Kashmir is currently a region distributed among India, Pakistan, and China. Gilgit and Baltistan, formerly Northern Areas, are under Pakistan’s control with about 1 million population, 99 percent of whom are Muslims. The states are divided into five districts. Azad Kashmir is administratively autonomous region, protected by Pakistan.

Indian-controlled Kashmir is made up of two Jammu and Kashmir states with 12 million population.

The third part is Aksai, meaning remote, is under China’s control. The region is uninhabited due to its severe weather conditions. However, it is significant because it links Tibet to Xinxiang and India. India argues that Aksai is also its territory as it was given to it under a deal arranged by colonial Britain. But China rejects the argument. So, any escalation in Kashmir will automatically drag China into the dispute.

Kashmir wars and UN resolutions

After the annexation of the remaining 35 percent to India in 1947, 500,000 Muslims migrated to Pakistan in protest but were massacred by the Sikhs in their way. The Indian government also massacred 300,000 Muslims. This triggered a war that led to the seizure of 70 percent of Jammu by Pakistan’s army and the allied tribes. The UN stepped in, asking two countries to allow a referendum to determine if Kashmiris want to go under Pakistan or India’s rule. The referendum failed to be held as Islamabad and New Delhi did not reach a deal on demilitarization of Kashmir.

In 1965, Ayoub Khan, a Pakistani army general, launched an attack to fully seize the disputed region. But constant clashes once again drew a UN intervention and a resolution asking two sides to retreat to 1948 borders. In 1971, another war led to the separation of Bangladesh. Once again UN mediation resulted in Shimla agreement. Following nuclear tests by the neighbors, a new war broke out in extreme north of Kashmir. The war ended with 400 deaths from Pakistan and 500 deaths from India. In February, India launched an airstrike on a militia it claimed was helped by Pakistan to carry out a bombing attack that killed 44 India military personnel.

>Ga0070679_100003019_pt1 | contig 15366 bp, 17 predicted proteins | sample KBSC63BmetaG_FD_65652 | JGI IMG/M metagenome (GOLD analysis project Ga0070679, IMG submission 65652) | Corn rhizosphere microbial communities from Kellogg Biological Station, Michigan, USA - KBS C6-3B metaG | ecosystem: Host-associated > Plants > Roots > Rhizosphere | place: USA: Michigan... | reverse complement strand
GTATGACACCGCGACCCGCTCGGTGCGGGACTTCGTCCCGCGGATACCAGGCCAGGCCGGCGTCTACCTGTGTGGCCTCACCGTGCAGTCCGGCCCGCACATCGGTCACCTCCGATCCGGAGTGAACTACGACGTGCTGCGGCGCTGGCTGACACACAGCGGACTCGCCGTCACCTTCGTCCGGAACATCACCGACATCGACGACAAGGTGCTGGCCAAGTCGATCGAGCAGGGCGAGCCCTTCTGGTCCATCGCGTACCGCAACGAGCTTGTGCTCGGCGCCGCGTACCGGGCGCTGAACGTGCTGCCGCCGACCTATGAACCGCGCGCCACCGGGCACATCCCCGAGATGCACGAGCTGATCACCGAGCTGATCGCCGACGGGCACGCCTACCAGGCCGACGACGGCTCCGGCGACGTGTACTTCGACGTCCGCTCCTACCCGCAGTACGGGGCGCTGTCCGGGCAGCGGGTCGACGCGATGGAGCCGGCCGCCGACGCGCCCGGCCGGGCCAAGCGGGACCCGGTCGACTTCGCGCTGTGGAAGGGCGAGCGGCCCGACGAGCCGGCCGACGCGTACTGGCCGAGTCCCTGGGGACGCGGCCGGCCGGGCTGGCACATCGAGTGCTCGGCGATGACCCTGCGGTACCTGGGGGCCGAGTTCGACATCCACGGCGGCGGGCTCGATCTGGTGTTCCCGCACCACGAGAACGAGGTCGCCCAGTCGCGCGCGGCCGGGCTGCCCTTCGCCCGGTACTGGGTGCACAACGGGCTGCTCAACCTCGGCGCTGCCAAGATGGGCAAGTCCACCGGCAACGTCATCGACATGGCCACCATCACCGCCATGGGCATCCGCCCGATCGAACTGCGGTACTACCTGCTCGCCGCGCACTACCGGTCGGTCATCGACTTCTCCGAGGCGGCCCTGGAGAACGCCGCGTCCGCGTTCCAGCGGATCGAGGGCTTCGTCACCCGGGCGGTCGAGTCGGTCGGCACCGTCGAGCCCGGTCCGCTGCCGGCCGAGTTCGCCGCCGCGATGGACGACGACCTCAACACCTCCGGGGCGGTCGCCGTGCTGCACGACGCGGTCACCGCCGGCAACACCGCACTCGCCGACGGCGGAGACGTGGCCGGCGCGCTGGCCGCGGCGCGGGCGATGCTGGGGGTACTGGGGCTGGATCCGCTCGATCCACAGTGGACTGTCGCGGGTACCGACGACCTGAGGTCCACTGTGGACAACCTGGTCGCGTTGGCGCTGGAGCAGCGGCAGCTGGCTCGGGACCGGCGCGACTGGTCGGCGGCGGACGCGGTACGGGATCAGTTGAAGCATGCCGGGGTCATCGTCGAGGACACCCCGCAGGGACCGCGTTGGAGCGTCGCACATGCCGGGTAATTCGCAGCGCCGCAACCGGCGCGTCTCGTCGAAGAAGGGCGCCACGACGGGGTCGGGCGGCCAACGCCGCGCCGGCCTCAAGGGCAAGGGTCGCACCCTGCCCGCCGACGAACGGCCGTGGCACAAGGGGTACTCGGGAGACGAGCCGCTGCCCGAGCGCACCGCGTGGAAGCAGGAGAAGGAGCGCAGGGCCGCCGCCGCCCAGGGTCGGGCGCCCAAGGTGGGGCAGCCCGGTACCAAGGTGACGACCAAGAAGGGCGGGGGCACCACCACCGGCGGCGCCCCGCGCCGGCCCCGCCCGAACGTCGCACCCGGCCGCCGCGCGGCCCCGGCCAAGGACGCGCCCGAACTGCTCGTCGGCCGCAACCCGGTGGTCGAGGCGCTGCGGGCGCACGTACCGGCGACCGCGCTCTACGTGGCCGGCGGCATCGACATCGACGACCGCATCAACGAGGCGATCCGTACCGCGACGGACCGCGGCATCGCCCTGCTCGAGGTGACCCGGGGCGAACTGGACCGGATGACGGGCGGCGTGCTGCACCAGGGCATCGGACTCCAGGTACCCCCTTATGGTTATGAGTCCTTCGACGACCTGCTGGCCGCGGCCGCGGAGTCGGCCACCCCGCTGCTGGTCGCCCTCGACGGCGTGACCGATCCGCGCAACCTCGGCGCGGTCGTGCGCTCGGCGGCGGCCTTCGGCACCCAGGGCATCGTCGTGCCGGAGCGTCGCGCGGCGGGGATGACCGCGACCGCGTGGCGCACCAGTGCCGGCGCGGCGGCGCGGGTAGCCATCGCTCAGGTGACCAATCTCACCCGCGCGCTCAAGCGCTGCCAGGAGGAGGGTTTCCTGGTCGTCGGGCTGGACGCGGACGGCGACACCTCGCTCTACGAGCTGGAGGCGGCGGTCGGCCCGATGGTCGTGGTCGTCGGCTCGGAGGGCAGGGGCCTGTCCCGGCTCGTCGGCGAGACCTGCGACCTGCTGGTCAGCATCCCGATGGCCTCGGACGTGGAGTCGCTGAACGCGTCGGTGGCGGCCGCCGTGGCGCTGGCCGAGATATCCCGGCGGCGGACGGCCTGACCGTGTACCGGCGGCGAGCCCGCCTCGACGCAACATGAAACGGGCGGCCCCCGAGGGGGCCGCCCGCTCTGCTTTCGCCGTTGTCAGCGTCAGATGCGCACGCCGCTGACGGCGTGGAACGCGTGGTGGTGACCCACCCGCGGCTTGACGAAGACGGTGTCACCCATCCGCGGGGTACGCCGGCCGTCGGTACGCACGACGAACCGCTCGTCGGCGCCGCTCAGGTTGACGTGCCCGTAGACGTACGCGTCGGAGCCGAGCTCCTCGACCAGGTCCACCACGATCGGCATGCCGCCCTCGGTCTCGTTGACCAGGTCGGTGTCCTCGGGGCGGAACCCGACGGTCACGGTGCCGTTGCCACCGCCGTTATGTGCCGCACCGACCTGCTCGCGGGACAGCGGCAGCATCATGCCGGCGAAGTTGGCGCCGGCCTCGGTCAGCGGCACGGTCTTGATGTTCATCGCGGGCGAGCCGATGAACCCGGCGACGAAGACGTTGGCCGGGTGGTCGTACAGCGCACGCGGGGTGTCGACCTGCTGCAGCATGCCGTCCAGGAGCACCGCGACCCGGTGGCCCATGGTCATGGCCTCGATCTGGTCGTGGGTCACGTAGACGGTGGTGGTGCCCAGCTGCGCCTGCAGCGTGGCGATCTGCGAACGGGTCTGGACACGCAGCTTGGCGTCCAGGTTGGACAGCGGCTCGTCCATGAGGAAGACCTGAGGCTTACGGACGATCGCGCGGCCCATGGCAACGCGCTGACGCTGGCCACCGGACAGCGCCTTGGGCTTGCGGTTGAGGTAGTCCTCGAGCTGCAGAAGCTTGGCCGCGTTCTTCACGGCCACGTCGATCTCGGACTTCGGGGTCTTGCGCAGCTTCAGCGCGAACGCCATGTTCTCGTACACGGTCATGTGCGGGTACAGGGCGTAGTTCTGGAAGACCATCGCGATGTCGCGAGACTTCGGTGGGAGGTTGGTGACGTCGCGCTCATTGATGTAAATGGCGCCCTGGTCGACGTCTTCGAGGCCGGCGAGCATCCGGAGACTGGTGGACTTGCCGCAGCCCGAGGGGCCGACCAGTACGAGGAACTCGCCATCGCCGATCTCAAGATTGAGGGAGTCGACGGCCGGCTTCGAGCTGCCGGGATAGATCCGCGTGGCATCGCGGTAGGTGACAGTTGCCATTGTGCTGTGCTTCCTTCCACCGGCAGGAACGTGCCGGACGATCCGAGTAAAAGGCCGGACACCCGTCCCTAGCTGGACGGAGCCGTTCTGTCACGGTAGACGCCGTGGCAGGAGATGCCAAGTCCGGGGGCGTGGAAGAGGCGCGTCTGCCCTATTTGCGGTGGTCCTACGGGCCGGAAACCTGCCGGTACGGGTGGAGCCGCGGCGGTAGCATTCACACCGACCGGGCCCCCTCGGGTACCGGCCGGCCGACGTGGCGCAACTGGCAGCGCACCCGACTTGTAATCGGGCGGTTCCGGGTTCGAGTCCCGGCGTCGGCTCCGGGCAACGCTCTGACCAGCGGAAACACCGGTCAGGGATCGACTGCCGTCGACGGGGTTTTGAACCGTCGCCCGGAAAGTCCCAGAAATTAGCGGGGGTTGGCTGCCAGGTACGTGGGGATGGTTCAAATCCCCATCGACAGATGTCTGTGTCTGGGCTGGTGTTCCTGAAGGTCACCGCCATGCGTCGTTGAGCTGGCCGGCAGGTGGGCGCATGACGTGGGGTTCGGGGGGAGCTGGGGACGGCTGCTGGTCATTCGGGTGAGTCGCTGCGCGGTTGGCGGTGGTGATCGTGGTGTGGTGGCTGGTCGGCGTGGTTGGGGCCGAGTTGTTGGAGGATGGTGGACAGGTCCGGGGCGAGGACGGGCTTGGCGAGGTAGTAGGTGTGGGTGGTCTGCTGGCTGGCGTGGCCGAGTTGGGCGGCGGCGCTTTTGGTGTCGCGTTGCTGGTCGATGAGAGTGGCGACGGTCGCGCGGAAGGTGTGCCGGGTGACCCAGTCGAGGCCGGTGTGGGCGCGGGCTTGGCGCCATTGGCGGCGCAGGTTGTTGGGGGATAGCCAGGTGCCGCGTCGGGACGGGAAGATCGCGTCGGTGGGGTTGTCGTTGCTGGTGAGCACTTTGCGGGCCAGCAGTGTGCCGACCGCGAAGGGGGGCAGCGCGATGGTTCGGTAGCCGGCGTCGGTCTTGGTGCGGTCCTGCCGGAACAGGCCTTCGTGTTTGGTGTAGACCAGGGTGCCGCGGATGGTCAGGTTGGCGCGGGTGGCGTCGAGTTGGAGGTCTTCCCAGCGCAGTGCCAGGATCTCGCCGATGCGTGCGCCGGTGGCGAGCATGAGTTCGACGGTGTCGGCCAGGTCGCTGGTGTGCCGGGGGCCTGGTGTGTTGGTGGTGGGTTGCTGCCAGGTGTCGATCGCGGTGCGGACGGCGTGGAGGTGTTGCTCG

Kashmiri politics and parties

There are three political tendencies in Kashmir: Pro-Pakistani, pro-Indian, and pro-independence. A majority of the religious parties seek union with Pakistan.

The important parties are as follows:

1. Jammu-Kashmir Liberation Front. It was formed in 1994, a combatant force

2. Jammu-Kashmir People Democratic Party. Founded in 1939, a separatist organization

3. Jammu-Kashmir National Conference. Founded in 1939, working as a moderate party seeking autonomy

4. Jammu-Kashmir Peoples Movement. Founded in 1990 with pro-independence tendency